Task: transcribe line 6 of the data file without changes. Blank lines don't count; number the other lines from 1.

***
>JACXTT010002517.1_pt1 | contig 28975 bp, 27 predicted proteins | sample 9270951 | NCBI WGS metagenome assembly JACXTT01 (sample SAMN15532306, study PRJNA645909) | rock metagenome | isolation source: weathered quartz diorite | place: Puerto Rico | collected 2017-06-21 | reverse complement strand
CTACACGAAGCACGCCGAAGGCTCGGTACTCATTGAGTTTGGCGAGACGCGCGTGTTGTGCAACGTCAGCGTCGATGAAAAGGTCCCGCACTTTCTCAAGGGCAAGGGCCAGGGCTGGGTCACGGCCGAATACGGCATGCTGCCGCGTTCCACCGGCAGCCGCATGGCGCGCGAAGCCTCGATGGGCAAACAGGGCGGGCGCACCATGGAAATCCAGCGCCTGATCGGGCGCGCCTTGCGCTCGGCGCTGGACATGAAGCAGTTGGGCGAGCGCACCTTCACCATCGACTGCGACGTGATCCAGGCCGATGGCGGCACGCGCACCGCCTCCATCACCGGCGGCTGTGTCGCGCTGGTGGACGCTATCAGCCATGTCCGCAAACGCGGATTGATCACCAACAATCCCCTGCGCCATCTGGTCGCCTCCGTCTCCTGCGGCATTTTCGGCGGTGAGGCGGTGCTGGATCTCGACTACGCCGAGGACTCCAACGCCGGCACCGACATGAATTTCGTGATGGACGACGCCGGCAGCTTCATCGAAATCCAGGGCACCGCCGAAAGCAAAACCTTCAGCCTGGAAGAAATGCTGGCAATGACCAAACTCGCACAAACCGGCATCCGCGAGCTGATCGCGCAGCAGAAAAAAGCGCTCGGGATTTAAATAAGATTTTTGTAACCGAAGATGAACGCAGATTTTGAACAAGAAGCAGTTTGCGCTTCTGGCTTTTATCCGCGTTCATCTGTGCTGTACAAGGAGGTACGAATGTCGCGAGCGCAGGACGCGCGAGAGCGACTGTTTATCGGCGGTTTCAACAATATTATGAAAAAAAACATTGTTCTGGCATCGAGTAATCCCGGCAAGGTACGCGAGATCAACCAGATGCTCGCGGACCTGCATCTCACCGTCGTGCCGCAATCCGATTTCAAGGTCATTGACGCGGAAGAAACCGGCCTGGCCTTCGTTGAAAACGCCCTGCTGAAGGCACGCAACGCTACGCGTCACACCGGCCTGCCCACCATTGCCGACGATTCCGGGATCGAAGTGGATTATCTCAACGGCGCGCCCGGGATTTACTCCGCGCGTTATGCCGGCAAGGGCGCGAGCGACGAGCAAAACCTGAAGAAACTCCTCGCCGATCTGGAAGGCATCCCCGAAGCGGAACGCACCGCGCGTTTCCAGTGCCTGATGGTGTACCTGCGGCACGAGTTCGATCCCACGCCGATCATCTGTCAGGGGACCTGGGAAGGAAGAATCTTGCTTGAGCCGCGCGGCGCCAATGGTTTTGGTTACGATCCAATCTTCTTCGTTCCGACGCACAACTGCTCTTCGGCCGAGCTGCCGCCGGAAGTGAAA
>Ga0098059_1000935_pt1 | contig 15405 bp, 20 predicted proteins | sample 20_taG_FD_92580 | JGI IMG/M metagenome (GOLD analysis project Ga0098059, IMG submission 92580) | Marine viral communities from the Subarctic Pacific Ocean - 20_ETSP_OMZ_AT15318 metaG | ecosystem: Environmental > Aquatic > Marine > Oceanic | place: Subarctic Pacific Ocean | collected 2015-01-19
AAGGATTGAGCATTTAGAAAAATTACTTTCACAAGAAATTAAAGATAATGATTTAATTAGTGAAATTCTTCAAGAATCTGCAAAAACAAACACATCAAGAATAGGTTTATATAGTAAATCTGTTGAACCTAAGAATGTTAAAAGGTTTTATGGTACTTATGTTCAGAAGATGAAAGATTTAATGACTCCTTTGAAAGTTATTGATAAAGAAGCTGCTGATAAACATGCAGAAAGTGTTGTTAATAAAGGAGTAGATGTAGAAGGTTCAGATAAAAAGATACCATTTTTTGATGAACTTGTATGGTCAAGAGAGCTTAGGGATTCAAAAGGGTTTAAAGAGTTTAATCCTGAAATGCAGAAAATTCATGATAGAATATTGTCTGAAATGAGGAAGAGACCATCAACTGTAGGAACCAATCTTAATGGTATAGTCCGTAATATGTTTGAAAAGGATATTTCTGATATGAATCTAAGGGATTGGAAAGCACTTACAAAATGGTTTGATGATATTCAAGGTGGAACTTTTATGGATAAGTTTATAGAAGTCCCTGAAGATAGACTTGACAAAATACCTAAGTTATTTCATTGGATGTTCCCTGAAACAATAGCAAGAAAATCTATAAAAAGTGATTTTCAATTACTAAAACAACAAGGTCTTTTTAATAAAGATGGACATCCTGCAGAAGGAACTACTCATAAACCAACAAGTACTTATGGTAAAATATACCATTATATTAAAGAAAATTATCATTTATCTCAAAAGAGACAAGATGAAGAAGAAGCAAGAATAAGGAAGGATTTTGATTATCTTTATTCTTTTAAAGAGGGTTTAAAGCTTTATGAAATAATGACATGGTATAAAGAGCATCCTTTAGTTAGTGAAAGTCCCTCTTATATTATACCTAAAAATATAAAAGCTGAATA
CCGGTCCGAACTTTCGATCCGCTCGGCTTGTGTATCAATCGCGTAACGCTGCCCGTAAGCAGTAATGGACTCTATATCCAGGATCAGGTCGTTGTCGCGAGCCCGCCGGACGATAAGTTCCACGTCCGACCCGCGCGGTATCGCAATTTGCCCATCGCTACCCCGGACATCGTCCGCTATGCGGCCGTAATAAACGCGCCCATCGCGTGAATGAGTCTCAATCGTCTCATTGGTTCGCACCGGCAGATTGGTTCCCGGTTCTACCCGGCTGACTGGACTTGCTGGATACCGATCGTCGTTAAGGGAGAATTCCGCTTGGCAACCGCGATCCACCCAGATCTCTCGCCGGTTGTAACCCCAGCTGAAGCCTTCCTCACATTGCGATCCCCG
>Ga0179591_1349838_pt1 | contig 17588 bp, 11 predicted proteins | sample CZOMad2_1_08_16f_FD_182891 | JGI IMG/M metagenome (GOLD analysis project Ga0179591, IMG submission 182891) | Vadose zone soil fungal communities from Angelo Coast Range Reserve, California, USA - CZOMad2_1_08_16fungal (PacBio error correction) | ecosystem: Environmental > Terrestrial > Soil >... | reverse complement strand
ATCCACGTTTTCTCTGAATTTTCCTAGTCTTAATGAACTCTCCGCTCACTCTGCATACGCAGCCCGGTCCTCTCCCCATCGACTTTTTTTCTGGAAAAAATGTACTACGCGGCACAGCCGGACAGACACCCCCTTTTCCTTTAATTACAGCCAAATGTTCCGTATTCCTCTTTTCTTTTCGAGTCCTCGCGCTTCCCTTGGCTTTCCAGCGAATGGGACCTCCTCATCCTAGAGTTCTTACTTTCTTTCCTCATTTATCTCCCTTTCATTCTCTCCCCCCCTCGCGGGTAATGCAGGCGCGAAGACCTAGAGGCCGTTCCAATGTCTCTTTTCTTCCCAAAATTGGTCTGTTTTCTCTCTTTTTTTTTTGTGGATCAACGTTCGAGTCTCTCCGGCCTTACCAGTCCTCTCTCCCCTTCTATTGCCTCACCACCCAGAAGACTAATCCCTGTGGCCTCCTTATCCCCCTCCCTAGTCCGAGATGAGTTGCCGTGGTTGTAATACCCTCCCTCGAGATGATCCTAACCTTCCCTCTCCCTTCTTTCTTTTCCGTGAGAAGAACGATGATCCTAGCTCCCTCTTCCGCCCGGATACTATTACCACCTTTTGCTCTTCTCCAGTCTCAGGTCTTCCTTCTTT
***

>Ga0179591_1349838_pt1 | contig 17588 bp, 11 predicted proteins | sample CZOMad2_1_08_16f_FD_182891 | JGI IMG/M metagenome (GOLD analysis project Ga0179591, IMG submission 182891) | Vadose zone soil fungal communities from Angelo Coast Range Reserve, California, USA - CZOMad2_1_08_16fungal (PacBio error correction) | ecosystem: Environmental > Terrestrial > Soil >... | reverse complement strand